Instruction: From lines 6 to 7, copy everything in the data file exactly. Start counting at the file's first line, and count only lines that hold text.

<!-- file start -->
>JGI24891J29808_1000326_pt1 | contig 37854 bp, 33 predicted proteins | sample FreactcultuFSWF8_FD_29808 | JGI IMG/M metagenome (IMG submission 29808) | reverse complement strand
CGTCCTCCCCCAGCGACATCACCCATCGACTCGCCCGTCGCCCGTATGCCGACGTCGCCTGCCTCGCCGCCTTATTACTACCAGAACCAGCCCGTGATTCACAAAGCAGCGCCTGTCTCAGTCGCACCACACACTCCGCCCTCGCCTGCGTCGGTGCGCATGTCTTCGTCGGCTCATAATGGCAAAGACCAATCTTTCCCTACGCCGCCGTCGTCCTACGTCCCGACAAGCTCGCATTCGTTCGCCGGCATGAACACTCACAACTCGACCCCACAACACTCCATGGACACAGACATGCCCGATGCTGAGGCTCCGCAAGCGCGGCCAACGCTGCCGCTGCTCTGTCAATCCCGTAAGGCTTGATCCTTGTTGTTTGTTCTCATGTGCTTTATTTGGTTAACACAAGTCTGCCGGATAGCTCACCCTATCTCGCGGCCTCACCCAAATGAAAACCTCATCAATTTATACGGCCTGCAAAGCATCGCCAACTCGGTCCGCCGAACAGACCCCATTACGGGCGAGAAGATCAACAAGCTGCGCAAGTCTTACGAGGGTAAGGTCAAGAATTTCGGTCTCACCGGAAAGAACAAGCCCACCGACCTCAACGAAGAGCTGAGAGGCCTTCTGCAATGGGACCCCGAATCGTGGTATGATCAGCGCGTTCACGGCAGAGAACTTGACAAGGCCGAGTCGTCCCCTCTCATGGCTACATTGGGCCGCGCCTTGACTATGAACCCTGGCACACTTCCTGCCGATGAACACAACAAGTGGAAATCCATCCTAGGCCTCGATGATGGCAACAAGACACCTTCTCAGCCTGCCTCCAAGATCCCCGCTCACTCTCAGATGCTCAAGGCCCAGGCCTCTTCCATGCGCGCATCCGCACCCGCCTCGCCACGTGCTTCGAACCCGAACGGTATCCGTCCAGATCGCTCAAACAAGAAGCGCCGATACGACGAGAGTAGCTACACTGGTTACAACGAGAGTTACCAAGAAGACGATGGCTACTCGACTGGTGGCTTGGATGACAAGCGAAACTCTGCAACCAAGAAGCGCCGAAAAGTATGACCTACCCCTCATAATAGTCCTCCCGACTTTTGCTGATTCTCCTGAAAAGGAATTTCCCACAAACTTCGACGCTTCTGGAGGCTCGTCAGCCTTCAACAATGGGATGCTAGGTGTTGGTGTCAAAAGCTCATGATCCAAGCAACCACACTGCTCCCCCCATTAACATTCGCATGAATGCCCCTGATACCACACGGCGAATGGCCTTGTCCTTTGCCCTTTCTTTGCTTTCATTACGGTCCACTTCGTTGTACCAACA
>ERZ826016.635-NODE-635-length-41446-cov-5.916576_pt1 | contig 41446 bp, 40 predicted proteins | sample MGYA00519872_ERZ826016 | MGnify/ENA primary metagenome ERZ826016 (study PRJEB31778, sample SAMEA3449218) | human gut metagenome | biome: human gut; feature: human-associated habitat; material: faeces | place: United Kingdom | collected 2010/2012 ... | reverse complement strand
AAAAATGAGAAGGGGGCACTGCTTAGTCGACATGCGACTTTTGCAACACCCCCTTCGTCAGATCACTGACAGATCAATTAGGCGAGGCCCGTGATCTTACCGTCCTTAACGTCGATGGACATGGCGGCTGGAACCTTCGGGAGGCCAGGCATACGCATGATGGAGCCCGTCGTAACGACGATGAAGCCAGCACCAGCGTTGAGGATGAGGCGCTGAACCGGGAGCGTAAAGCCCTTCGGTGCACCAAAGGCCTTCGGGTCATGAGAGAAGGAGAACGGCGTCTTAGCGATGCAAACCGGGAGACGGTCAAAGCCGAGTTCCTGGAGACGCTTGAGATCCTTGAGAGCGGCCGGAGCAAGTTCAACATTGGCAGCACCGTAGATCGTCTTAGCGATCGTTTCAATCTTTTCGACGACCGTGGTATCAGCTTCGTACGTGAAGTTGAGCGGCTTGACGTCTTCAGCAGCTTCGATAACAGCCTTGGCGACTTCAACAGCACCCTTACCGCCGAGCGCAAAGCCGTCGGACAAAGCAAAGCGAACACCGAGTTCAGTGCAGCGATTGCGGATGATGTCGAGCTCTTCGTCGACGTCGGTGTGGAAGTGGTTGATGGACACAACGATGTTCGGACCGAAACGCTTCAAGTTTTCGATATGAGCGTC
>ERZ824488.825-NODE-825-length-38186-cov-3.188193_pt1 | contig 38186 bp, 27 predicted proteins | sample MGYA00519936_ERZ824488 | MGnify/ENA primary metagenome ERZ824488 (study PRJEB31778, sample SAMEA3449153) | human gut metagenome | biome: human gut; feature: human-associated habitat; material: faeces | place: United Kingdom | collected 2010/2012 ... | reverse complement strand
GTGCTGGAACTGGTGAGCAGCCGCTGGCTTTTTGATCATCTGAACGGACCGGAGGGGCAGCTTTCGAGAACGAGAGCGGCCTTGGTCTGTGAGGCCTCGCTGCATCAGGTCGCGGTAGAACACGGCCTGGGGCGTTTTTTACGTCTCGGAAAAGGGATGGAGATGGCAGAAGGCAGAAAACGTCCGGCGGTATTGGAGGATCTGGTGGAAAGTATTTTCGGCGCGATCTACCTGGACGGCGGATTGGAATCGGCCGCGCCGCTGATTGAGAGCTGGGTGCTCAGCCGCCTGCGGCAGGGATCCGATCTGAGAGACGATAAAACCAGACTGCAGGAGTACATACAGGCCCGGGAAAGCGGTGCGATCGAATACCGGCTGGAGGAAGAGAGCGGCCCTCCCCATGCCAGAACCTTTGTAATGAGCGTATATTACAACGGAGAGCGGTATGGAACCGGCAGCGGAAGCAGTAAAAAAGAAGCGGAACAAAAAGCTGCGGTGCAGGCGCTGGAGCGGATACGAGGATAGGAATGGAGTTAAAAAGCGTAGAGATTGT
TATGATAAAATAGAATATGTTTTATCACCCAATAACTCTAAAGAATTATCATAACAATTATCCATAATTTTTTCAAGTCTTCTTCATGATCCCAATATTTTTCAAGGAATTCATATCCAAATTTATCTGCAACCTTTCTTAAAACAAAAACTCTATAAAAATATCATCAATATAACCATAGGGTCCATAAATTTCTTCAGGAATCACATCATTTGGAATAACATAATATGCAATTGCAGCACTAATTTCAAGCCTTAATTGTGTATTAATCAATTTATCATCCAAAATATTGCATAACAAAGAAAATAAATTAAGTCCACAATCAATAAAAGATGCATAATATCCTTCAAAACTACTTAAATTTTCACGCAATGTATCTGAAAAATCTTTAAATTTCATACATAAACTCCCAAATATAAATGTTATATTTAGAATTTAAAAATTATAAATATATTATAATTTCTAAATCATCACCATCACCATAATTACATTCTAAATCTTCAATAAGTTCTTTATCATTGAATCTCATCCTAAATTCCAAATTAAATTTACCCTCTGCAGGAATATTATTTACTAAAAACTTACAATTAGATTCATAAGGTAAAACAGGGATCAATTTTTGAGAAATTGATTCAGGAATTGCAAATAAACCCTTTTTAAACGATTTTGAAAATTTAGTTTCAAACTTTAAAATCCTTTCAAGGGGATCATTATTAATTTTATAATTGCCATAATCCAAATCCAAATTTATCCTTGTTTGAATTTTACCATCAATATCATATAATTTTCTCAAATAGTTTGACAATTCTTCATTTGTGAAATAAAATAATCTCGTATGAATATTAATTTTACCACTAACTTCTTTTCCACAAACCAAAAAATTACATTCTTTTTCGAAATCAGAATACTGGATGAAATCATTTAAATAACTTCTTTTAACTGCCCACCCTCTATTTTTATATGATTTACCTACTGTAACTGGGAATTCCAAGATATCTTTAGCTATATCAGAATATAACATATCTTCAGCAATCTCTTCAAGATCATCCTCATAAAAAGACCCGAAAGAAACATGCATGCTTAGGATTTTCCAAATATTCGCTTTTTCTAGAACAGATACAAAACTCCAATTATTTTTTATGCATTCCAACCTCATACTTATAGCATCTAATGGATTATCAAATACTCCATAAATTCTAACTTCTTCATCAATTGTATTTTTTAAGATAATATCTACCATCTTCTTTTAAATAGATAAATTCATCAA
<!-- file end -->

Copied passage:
GTGCTGGAACTGGTGAGCAGCCGCTGGCTTTTTGATCATCTGAACGGACCGGAGGGGCAGCTTTCGAGAACGAGAGCGGCCTTGGTCTGTGAGGCCTCGCTGCATCAGGTCGCGGTAGAACACGGCCTGGGGCGTTTTTTACGTCTCGGAAAAGGGATGGAGATGGCAGAAGGCAGAAAACGTCCGGCGGTATTGGAGGATCTGGTGGAAAGTATTTTCGGCGCGATCTACCTGGACGGCGGATTGGAATCGGCCGCGCCGCTGATTGAGAGCTGGGTGCTCAGCCGCCTGCGGCAGGGATCCGATCTGAGAGACGATAAAACCAGACTGCAGGAGTACATACAGGCCCGGGAAAGCGGTGCGATCGAATACCGGCTGGAGGAAGAGAGCGGCCCTCCCCATGCCAGAACCTTTGTAATGAGCGTATATTACAACGGAGAGCGGTATGGAACCGGCAGCGGAAGCAGTAAAAAAGAAGCGGAACAAAAAGCTGCGGTGCAGGCGCTGGAGCGGATACGAGGATAGGAATGGAGTTAAAAAGCGTAGAGATTGT
TATGATAAAATAGAATATGTTTTATCACCCAATAACTCTAAAGAATTATCATAACAATTATCCATAATTTTTTCAAGTCTTCTTCATGATCCCAATATTTTTCAAGGAATTCATATCCAAATTTATCTGCAACCTTTCTTAAAACAAAAACTCTATAAAAATATCATCAATATAACCATAGGGTCCATAAATTTCTTCAGGAATCACATCATTTGGAATAACATAATATGCAATTGCAGCACTAATTTCAAGCCTTAATTGTGTATTAATCAATTTATCATCCAAAATATTGCATAACAAAGAAAATAAATTAAGTCCACAATCAATAAAAGATGCATAATATCCTTCAAAACTACTTAAATTTTCACGCAATGTATCTGAAAAATCTTTAAATTTCATACATAAACTCCCAAATATAAATGTTATATTTAGAATTTAAAAATTATAAATATATTATAATTTCTAAATCATCACCATCACCATAATTACATTCTAAATCTTCAATAAGTTCTTTATCATTGAATCTCATCCTAAATTCCAAATTAAATTTACCCTCTGCAGGAATATTATTTACTAAAAACTTACAATTAGATTCATAAGGTAAAACAGGGATCAATTTTTGAGAAATTGATTCAGGAATTGCAAATAAACCCTTTTTAAACGATTTTGAAAATTTAGTTTCAAACTTTAAAATCCTTTCAAGGGGATCATTATTAATTTTATAATTGCCATAATCCAAATCCAAATTTATCCTTGTTTGAATTTTACCATCAATATCATATAATTTTCTCAAATAGTTTGACAATTCTTCATTTGTGAAATAAAATAATCTCGTATGAATATTAATTTTACCACTAACTTCTTTTCCACAAACCAAAAAATTACATTCTTTTTCGAAATCAGAATACTGGATGAAATCATTTAAATAACTTCTTTTAACTGCCCACCCTCTATTTTTATATGATTTACCTACTGTAACTGGGAATTCCAAGATATCTTTAGCTATATCAGAATATAACATATCTTCAGCAATCTCTTCAAGATCATCCTCATAAAAAGACCCGAAAGAAACATGCATGCTTAGGATTTTCCAAATATTCGCTTTTTCTAGAACAGATACAAAACTCCAATTATTTTTTATGCATTCCAACCTCATACTTATAGCATCTAATGGATTATCAAATACTCCATAAATTCTAACTTCTTCATCAATTGTATTTTTTAAGATAATATCTACCATCTTCTTTTAAATAGATAAATTCATCAA